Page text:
State lawmakers sent legislation Tuesday to Gov. Doug Ducey that proponents say will give additional protection to medical professionals and hospitals from having to help people die.
SB 1439, approved by the House on a 32-24 margin, spells out it is illegal to discriminate against any health-care entity because it does not provide or facilitate any service that results in the death of the individual. That includes assisted suicide, euthanasia and mercy killing.
The Senate already has approved the identical language.
Proponents, led by the Center for Arizona Policy, say this is a simple extension of existing laws that exempt health-care providers from any civil or criminal liability for failing to comply with a patient’s request or doctor’s order that violates the providers conscience.
But Rep. Randall Friese, D-Tucson, who is a doctor, said he believes this will actually interfere with the ability of patients and their families to work with physicians to make decisions about what treatments to seek — or refuse. He said the issue comes down to “helping families recognize transition from prolonging life to, in fact, prolonging death.”
The objections drew derision from Rep. Mark Finchem, R-Oro Valley.
He said the United States has a long and recognized history of conscientious objection, where people refuse for moral or religious reasons to take up arms. Finchem said this legislation should be seen in the same light.
“This is about compelling somebody, forcing them to do something in the course of their employment, that they might have a religious objection to or an objective moral standard objection to,” he said.
Questions remain about how this might affect someone with a “living will.”
Sen. Nancy Barto, R-Phoenix, did agree to add language which spells out that nothing in the legislation allows a health-care institution to ignore a “do not resuscitate” order.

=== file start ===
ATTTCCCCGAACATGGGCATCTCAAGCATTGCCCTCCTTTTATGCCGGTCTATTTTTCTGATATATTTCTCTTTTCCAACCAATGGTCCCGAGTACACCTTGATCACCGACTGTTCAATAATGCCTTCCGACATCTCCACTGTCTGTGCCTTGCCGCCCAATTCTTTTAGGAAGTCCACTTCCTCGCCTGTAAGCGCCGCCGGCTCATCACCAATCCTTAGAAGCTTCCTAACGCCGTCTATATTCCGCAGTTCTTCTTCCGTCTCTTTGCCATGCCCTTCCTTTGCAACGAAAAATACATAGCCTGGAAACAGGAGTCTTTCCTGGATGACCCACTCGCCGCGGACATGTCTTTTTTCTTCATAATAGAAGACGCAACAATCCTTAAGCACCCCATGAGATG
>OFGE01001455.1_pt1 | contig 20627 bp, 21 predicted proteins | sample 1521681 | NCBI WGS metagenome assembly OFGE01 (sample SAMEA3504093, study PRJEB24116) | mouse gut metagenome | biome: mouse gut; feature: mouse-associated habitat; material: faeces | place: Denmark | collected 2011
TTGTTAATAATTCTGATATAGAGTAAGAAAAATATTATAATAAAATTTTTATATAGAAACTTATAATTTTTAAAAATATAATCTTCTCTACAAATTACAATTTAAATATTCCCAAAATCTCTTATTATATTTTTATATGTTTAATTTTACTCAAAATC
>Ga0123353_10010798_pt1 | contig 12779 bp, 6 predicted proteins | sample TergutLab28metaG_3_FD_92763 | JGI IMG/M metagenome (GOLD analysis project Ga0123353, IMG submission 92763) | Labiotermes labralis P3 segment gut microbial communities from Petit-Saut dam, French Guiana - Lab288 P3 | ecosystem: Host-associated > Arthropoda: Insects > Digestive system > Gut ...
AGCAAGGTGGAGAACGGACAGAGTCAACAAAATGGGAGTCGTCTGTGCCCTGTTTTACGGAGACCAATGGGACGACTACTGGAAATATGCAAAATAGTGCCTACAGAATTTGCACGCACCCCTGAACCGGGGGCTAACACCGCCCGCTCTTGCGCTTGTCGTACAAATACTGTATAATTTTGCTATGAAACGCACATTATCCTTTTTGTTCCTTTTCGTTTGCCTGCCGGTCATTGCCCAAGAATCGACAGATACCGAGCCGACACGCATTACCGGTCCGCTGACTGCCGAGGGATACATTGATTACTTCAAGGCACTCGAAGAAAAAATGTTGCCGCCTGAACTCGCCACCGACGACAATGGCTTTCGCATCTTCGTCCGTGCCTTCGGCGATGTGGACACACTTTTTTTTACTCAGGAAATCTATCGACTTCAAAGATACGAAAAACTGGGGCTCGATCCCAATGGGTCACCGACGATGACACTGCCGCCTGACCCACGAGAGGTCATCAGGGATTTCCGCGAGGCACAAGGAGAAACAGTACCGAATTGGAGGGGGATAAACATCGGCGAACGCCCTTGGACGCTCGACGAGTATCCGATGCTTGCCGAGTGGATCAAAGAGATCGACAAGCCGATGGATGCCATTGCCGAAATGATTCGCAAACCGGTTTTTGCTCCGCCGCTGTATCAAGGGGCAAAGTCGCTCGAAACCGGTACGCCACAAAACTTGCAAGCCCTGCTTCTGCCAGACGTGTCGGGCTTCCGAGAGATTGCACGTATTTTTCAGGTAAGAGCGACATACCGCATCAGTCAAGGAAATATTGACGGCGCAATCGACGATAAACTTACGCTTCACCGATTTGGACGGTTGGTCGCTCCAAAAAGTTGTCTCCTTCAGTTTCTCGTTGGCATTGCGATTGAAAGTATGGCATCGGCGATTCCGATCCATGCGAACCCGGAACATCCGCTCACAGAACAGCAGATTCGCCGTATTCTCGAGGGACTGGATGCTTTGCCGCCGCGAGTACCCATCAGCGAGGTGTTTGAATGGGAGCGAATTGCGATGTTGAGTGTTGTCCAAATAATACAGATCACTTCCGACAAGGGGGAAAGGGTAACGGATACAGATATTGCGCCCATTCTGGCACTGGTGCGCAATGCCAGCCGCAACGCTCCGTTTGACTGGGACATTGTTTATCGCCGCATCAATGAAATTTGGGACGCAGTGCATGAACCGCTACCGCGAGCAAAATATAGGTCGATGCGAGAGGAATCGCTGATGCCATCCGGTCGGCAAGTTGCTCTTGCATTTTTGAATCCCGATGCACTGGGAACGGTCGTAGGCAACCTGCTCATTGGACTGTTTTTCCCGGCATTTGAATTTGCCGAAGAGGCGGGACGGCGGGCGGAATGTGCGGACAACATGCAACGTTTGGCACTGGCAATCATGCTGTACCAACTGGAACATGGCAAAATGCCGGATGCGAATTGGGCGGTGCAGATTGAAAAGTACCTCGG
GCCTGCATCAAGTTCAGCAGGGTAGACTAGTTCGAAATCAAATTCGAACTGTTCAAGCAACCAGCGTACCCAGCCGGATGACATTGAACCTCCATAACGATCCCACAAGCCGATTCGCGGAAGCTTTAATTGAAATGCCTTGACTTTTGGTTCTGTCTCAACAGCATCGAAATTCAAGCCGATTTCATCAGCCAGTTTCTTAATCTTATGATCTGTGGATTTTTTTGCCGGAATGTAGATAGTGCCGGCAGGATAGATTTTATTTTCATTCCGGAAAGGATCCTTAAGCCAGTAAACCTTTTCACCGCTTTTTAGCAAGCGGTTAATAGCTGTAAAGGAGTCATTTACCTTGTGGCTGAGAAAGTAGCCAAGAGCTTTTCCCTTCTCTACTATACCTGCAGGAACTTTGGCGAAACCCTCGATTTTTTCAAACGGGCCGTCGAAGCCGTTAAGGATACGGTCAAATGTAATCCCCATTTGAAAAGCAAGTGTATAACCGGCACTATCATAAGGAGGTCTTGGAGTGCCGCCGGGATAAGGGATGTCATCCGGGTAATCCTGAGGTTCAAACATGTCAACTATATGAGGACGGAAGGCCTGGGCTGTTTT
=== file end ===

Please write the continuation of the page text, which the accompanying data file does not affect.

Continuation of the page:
But Sen. Steve Farley, D-Tucson, said during Senate debate that is insufficient. He argued that there are other provisions in a living will, like a dying patient’s request to refuse food.
Cathi Herrod, president of the Center for Arizona Policy, said the legislation builds on existing protections for health-care providers. It specifically protects those who refuse for moral reasons to go along with a patient’s or family’s wishes from being discriminated against by their employers.
The legislation comes a year after Barto used her power to kill legislation that would have gone in the opposite direction.
That 2016 measure by Sen. Barbara McGuire, D-Kearny, would have allowed terminally ill patients to request medication that would allow them to end their lives. The measure included safeguards including a finding that the person was capable of making an informed decision and a 15-day waiting period before medication could be prescribed.
McGuire said she sponsored the measure after watching her father die.
“It was terrifying, it was horrific,” she said. “He shouldn’t have had to go through that.”
Barto, who chairs the Senate Health and Human Services Committee to which the bill was assigned, refused to allow a vote.
On Twitter: @azcapmedia
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